Trilostane dose (mg/kg/dose) and dosage (mg/kg/day) were evaluated using an exact Jonckheere-Terpstra test for evidence of a trend across ordered weight categories (dose-response). Pairwise comparisons between weight categories were performed using an exact Wilcoxon-Mann-Whitney test. The functional relationship between the amount of trilostane administered each day and weight (kg) was evaluated using fractional polynomial regression. The hypothesis that larger dogs might require lower doses per kg of body weight than smaller dogs implies that metabolic body weight or body surface area (BSA) be considered when determining trilostane dose. Therefore, in addition to the analyses described, all were repeated using BSA. StatXact-8 and Stata/IC 10.1 were used for statistical analyses.56 P-values <.05 were considered statistically significant.

In the initial assessment, the 70 dogs with PDH were divided by weight into 2 groups: dogs weighing ≤15 kg of body weight (30 dogs; median body weight: 10.0 kg) and dogs weighing >15 kg (40 dogs; median body weight: 29.9 kg). There was no significant difference (P = .29) in the dose required to control PDH in the 2 groups, with the mean (median, ± SD) dose for the smaller dogs being 1.73 mg/kg (1.4, ± 1.0) and that for the larger dogs being 1.61 mg/kg (1.1, ± 1.1; P = .29; BSA: P = .069 for individual doses). In the group of 30 dogs weighing ≤15 kg, 3 were given trilostane once daily, 24 were given the drug twice daily, and 3 were given the drug 3 times daily. In the larger dogs, 2 were given the drug once daily, 32 were given the drug twice daily, and 6 were given the drug 3 times daily. Therefore, total daily amount of trilostane being administered was evaluated with no significant difference in the total daily dosage required to control the clinical signs of PDH in the 2 groups (P = .57; BSA: P = .25 for total doses). The smaller dogs were given 3.28 mg/kg/day (2.8, ± 1.6) daily and the larger dogs required 3.31 mg/kg/day (2.7, ± 2.2) daily.

The 70 dogs with PDH were then divided into groups consisting of those weighing ≤10 kg of body weight (16 dogs, Group 1; median body weight: 6.4 kg), those weighing 10.1–20 kg (19 dogs, Group 2; median body weight: 14.2 kg), those weighing 20.1–30 kg (16 dogs, Group 3; median body weight: 26.1 kg), and those weighing >30 kg (19 dogs, Group 4; median body weight: 39.2 kg). The mean dose in the Group 1 dogs was 1.81 mg/kg (1.3, ± 1.2), in the Group 2 dogs it was 1.80 mg/kg (1.4, ± 0.81), in the Group 3 dogs it was 1.89 mg/kg (1.2, ± 1.4), and in the Group 4 dogs it was 1.19 mg/kg (0.95, ± 0.68). Although there was a close-to-significant difference in trilostane dose requirement (mg/kg) for dogs across the 4 ordered Groups (P = .066; BSA: P = .063), the P value was significant only in comparing the data from the Group 4 dogs with each of the 3 other groups (P = .020; BSA: P = .017), suggesting that dogs weighing >30 kg tend to be more sensitive to trilostane and require less trilostane to control the clinical signs of PDH than dogs weighing <30 kg.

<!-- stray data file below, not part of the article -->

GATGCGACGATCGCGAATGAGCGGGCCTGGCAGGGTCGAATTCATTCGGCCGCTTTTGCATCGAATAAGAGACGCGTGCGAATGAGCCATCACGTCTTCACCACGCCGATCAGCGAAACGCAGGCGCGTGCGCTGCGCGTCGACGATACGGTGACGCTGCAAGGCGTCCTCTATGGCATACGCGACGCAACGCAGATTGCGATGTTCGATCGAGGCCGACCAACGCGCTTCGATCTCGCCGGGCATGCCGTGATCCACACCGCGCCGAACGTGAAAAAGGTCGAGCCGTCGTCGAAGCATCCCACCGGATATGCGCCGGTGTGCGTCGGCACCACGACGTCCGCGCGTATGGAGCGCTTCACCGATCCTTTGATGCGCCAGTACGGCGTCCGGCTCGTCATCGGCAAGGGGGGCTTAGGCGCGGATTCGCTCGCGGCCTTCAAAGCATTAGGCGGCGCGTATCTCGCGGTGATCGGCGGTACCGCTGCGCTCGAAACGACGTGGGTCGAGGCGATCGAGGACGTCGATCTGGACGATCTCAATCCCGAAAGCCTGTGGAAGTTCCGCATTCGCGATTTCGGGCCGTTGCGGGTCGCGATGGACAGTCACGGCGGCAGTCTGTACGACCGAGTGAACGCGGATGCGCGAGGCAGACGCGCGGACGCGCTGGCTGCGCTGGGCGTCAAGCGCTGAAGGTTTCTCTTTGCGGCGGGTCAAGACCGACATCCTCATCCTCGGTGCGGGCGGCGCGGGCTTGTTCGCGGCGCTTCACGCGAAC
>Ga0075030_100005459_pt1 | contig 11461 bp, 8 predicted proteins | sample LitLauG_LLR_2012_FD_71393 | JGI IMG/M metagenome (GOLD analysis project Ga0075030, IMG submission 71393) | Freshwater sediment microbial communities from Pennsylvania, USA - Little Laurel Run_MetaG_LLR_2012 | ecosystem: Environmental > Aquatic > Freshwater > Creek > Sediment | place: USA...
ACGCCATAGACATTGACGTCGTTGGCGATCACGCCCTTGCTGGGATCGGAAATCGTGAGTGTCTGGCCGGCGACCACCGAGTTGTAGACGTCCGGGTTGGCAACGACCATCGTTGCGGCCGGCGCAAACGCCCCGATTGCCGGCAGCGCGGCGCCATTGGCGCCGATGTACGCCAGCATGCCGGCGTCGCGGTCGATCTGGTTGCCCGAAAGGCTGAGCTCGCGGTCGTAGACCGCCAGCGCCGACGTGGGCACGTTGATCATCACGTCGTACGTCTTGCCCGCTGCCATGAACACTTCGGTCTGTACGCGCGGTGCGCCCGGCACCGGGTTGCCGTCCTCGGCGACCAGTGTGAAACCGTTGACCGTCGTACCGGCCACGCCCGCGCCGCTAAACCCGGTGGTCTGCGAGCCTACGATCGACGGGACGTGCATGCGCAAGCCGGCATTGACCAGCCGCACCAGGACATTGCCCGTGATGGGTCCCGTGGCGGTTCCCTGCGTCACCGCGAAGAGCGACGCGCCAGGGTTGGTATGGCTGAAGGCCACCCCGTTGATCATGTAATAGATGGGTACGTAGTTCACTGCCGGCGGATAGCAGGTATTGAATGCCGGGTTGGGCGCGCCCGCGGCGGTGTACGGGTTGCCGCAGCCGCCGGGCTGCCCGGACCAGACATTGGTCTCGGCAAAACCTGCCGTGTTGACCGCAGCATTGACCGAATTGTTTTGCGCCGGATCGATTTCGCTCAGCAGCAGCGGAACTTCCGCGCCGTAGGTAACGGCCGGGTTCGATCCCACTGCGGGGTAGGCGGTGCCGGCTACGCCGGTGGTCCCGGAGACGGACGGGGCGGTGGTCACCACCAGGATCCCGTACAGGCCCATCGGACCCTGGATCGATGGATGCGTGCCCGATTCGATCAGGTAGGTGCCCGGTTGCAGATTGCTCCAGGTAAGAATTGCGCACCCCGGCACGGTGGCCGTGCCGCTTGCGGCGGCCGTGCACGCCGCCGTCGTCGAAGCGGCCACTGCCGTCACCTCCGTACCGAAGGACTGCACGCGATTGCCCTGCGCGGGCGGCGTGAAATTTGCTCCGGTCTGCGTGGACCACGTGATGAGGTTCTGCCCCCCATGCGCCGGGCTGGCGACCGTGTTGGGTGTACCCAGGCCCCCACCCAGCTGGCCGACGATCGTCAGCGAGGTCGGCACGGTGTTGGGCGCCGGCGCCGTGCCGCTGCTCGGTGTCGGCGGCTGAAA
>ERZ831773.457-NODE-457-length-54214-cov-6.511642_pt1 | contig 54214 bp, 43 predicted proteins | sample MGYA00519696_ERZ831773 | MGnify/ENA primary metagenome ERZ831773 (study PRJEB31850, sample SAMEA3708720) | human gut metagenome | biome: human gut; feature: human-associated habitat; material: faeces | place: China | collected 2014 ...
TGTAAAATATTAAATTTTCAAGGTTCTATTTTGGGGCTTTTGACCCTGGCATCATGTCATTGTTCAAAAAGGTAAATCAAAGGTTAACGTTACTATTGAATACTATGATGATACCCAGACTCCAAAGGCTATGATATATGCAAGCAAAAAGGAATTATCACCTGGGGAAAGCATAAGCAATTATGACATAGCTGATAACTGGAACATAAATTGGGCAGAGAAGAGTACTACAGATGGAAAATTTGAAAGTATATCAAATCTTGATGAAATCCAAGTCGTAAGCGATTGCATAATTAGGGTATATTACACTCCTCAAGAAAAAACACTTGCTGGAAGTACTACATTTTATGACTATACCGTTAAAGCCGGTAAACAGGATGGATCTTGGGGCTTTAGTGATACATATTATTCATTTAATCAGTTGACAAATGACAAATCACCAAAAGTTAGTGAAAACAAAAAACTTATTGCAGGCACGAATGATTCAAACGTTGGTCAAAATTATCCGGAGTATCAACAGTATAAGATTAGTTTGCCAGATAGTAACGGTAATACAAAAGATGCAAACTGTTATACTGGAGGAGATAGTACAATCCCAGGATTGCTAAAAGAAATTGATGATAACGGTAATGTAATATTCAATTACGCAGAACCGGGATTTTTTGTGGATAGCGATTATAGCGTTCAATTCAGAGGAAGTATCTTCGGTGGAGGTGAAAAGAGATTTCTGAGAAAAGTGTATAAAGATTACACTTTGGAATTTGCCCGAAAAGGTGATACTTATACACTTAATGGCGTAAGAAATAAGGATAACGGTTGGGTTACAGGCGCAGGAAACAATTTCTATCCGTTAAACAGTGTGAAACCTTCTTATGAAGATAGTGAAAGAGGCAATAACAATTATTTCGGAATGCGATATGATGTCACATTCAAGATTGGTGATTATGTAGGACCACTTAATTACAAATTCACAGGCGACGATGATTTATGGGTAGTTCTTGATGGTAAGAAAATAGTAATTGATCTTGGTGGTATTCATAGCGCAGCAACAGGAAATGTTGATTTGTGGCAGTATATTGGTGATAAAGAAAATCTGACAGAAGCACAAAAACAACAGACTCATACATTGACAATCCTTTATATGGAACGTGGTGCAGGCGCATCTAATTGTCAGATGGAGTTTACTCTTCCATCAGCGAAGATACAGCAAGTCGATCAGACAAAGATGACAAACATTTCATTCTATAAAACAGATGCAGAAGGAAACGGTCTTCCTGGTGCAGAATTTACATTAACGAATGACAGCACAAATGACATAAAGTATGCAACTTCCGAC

In the Group 1 dogs, 1 was given trilostane once daily and 15 were given the drug twice daily. In the Group 2 dogs, 1 was given trilostane once daily, 15 were given the drug twice daily, and 3 were given the drug 3 times daily. In the Group 3 dogs, 1 was given the drug once daily, 11 were given the drug twice daily, and 4 were given the drug 3 times daily. In the Group 4 dogs, 1 was given the drug once daily, 16 were given the drug twice daily, and 2 were given the drug 3 times daily. The total daily dosage administered to dog Groups 1–4 was 3.2 mg/kg/day (2.4, ± 2.0), 3.7 mg/kg/day (3.9, ± 1.7), 4.0 mg/kg/day (2.0, ± 2.7), and 2.4 mg/kg/day (2.0, ± 1.2), respectively. Although there was no significant difference in the total daily dosage requirement comparing the dogs across ordered groups (P = .21; BSA: P = .21 for total dosage), the P value again was significant in comparing the data from dogs in Group 4 with that of the 3 other groups (P = .025; BSA: P = .023 for total dosage). However, included in each of these 4 groups were individual dogs requiring <1.5 mg/kg/day and each group includes dogs whose total daily dosage requirement was >4.0 mg/kg/day. Regardless, from these data, there is again evidence suggesting that the daily amount of trilostane required for dogs that weigh >30 kg tends to be less than that required for dogs who weigh <30 kg.

Individual sensitivity to trilostane, regardless of body weight, likely contributes to determining the amount of trilostane necessary to resolve clinical signs. However, additional support for the hypothesis that total trilostane daily dosage required to ameliorate the clinical signs of PDH in a dog may be a function of weight can be seen in Figure 1. This regression analysis suggests that total daily dosage is predicted to decline at weights approximately greater than 15 kg. Confidence intervals for both regression coefficients excluded 0: ie, both regression coefficients were significantly different from zero.


Figure 1. Fractional polynomial regression showing the predicted relationship between effective total dosage (mg) and weight (kg). Shaded area represents 95% confidence interval of the line.

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Although the purpose of this follow-up study was to evaluate trilostane dose and dosage versus body weight, it is appropriate to refer back to the manufacturer's initial dosage recommendation of 3–6 mg/kg, once daily. In reviewing the trilostane requirements of the 70 dogs in this study, only 8 of the dogs (11%) required as much as 3 mg/kg/dose: 2 of 16 dogs in the ≤10 kg body weight group; 2 of 19 dogs in the 10.1–20 kg body weight group; 4 of 16 dogs in the 20.1–30 kg body weight group; and 0 of the 19 dogs in the >30 kg body weight group. These data suggest that the 3–6 mg/kg initial trilostane dosage recommendation be reconsidered.


  1. Top of page
  2. Abstract
  3. Acknowledgment
  4. References

This work was supported in part by donations from Birgitta Kulgren and the late Ruth Johnston.

  1. 1

    Vetoryl (trilostane) 2008 drug insert, Dechra Veterinary Products, Overland Park, KS

  2. 2

    Eastwood JM, Elwood CM. Prolonged hypoadrenocorticism in 5 dogs treated with trilostane for pituitary-dependent hyperadrenocorticism (PDH) Proceedings. Br Small Anim Vet Assoc Congr 2003;527 (abstract)

  3. 3

    Foster, S. Letter to the Editor. J Am Vet Med Assoc 2011;239:1048–1049

  4. 4

    f. HDI 5000, ATL Ultrasound, Philips Medical Systems Co Inc, Bothell, WA

  5. 5

    Cytel Software Corporation, Cambridge, MA

  6. 6

    StataCorp LP, College Station, TX


  1. Top of page
  2. Abstract
  3. Acknowledgment
  4. References